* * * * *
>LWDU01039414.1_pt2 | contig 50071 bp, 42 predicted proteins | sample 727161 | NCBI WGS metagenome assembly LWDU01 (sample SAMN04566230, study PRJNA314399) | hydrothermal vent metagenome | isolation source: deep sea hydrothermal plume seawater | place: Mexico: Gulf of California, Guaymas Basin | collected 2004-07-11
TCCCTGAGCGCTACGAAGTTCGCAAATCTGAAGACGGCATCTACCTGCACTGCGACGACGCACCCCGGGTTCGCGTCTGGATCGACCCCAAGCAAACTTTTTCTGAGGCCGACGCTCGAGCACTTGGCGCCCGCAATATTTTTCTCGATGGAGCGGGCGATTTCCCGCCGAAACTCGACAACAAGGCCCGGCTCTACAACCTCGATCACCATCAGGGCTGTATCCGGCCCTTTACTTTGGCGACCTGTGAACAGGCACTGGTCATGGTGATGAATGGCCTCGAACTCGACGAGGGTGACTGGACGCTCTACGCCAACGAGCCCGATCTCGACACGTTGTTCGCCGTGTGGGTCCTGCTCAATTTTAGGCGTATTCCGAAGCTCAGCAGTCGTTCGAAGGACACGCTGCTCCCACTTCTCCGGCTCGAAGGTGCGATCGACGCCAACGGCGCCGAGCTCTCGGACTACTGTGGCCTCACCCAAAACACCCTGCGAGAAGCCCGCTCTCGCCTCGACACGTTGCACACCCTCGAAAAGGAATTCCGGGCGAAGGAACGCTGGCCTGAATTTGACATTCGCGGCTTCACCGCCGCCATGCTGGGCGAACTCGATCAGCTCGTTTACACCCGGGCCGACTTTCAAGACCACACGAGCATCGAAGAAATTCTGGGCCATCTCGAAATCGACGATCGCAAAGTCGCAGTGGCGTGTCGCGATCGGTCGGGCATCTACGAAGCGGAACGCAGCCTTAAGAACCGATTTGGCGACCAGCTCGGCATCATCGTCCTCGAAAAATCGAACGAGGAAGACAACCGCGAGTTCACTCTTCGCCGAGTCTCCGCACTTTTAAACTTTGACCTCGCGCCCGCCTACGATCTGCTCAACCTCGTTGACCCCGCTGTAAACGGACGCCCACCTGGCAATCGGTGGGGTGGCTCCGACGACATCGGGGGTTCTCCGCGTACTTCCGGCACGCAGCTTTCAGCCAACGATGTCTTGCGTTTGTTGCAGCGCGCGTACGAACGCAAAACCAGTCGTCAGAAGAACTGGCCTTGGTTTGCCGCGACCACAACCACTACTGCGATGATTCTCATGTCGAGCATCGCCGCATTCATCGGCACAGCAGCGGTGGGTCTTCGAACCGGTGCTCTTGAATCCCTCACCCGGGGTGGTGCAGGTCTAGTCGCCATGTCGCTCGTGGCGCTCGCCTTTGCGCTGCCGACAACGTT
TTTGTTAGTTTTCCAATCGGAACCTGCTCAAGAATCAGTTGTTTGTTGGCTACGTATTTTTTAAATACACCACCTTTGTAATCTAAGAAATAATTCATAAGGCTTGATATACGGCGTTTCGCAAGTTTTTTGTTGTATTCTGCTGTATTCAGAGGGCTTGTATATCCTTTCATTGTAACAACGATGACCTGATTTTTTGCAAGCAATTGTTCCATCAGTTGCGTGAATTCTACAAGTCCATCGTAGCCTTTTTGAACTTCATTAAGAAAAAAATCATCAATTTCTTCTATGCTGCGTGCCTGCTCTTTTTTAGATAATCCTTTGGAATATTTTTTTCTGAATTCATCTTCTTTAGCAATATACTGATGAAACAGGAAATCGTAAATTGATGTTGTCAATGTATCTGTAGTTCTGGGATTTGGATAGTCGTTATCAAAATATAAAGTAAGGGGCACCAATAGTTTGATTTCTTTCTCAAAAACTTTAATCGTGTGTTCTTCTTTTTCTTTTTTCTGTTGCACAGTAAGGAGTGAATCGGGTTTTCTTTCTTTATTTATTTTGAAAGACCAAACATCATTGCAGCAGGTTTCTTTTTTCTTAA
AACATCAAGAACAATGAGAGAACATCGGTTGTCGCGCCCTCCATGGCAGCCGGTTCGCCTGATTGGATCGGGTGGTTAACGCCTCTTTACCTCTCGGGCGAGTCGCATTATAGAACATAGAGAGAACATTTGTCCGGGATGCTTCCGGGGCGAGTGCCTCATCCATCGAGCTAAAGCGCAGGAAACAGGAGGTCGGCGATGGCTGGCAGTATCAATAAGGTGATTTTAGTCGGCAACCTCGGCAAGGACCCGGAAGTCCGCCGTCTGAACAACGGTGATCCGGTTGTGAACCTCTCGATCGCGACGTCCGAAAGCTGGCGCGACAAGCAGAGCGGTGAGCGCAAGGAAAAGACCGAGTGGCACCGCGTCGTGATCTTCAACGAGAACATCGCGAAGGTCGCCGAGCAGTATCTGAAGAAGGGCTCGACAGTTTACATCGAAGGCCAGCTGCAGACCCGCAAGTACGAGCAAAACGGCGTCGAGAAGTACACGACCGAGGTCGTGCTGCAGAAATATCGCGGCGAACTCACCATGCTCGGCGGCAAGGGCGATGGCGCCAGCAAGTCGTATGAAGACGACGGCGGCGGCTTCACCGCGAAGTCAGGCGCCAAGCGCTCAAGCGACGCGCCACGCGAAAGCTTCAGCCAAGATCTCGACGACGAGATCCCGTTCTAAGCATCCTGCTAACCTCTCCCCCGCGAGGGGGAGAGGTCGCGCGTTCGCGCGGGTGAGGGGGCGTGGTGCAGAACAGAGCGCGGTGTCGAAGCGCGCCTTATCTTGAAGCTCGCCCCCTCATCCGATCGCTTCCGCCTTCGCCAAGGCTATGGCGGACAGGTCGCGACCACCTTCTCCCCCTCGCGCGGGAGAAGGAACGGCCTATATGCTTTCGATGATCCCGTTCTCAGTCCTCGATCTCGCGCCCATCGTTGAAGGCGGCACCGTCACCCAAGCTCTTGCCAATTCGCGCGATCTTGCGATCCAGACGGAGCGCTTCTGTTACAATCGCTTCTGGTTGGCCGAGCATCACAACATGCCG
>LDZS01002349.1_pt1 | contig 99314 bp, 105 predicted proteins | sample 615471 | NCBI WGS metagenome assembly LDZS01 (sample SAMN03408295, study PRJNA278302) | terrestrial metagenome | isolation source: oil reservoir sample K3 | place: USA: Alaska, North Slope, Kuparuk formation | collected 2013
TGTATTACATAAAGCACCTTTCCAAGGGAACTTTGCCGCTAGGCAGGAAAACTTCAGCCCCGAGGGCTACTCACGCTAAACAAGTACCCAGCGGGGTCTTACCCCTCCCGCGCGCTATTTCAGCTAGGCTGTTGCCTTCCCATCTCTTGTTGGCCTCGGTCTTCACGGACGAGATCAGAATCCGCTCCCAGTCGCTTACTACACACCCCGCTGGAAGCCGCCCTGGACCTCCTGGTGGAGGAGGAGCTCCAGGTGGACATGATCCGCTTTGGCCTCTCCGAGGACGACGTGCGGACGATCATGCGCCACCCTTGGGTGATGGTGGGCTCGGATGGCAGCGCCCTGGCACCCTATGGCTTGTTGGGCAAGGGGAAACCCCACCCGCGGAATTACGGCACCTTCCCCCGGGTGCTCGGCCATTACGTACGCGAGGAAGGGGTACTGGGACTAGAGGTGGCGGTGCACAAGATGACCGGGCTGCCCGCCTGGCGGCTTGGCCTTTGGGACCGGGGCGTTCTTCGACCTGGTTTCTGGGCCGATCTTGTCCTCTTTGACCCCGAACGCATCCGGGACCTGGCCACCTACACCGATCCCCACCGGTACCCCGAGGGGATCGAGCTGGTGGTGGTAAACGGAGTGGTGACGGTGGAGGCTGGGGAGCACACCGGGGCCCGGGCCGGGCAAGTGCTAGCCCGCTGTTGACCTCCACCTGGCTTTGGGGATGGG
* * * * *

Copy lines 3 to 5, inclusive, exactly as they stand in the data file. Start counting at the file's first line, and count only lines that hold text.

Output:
TTTGTTAGTTTTCCAATCGGAACCTGCTCAAGAATCAGTTGTTTGTTGGCTACGTATTTTTTAAATACACCACCTTTGTAATCTAAGAAATAATTCATAAGGCTTGATATACGGCGTTTCGCAAGTTTTTTGTTGTATTCTGCTGTATTCAGAGGGCTTGTATATCCTTTCATTGTAACAACGATGACCTGATTTTTTGCAAGCAATTGTTCCATCAGTTGCGTGAATTCTACAAGTCCATCGTAGCCTTTTTGAACTTCATTAAGAAAAAAATCATCAATTTCTTCTATGCTGCGTGCCTGCTCTTTTTTAGATAATCCTTTGGAATATTTTTTTCTGAATTCATCTTCTTTAGCAATATACTGATGAAACAGGAAATCGTAAATTGATGTTGTCAATGTATCTGTAGTTCTGGGATTTGGATAGTCGTTATCAAAATATAAAGTAAGGGGCACCAATAGTTTGATTTCTTTCTCAAAAACTTTAATCGTGTGTTCTTCTTTTTCTTTTTTCTGTTGCACAGTAAGGAGTGAATCGGGTTTTCTTTCTTTATTTATTTTGAAAGACCAAACATCATTGCAGCAGGTTTCTTTTTTCTTAA
AACATCAAGAACAATGAGAGAACATCGGTTGTCGCGCCCTCCATGGCAGCCGGTTCGCCTGATTGGATCGGGTGGTTAACGCCTCTTTACCTCTCGGGCGAGTCGCATTATAGAACATAGAGAGAACATTTGTCCGGGATGCTTCCGGGGCGAGTGCCTCATCCATCGAGCTAAAGCGCAGGAAACAGGAGGTCGGCGATGGCTGGCAGTATCAATAAGGTGATTTTAGTCGGCAACCTCGGCAAGGACCCGGAAGTCCGCCGTCTGAACAACGGTGATCCGGTTGTGAACCTCTCGATCGCGACGTCCGAAAGCTGGCGCGACAAGCAGAGCGGTGAGCGCAAGGAAAAGACCGAGTGGCACCGCGTCGTGATCTTCAACGAGAACATCGCGAAGGTCGCCGAGCAGTATCTGAAGAAGGGCTCGACAGTTTACATCGAAGGCCAGCTGCAGACCCGCAAGTACGAGCAAAACGGCGTCGAGAAGTACACGACCGAGGTCGTGCTGCAGAAATATCGCGGCGAACTCACCATGCTCGGCGGCAAGGGCGATGGCGCCAGCAAGTCGTATGAAGACGACGGCGGCGGCTTCACCGCGAAGTCAGGCGCCAAGCGCTCAAGCGACGCGCCACGCGAAAGCTTCAGCCAAGATCTCGACGACGAGATCCCGTTCTAAGCATCCTGCTAACCTCTCCCCCGCGAGGGGGAGAGGTCGCGCGTTCGCGCGGGTGAGGGGGCGTGGTGCAGAACAGAGCGCGGTGTCGAAGCGCGCCTTATCTTGAAGCTCGCCCCCTCATCCGATCGCTTCCGCCTTCGCCAAGGCTATGGCGGACAGGTCGCGACCACCTTCTCCCCCTCGCGCGGGAGAAGGAACGGCCTATATGCTTTCGATGATCCCGTTCTCAGTCCTCGATCTCGCGCCCATCGTTGAAGGCGGCACCGTCACCCAAGCTCTTGCCAATTCGCGCGATCTTGCGATCCAGACGGAGCGCTTCTGTTACAATCGCTTCTGGTTGGCCGAGCATCACAACATGCCG
>LDZS01002349.1_pt1 | contig 99314 bp, 105 predicted proteins | sample 615471 | NCBI WGS metagenome assembly LDZS01 (sample SAMN03408295, study PRJNA278302) | terrestrial metagenome | isolation source: oil reservoir sample K3 | place: USA: Alaska, North Slope, Kuparuk formation | collected 2013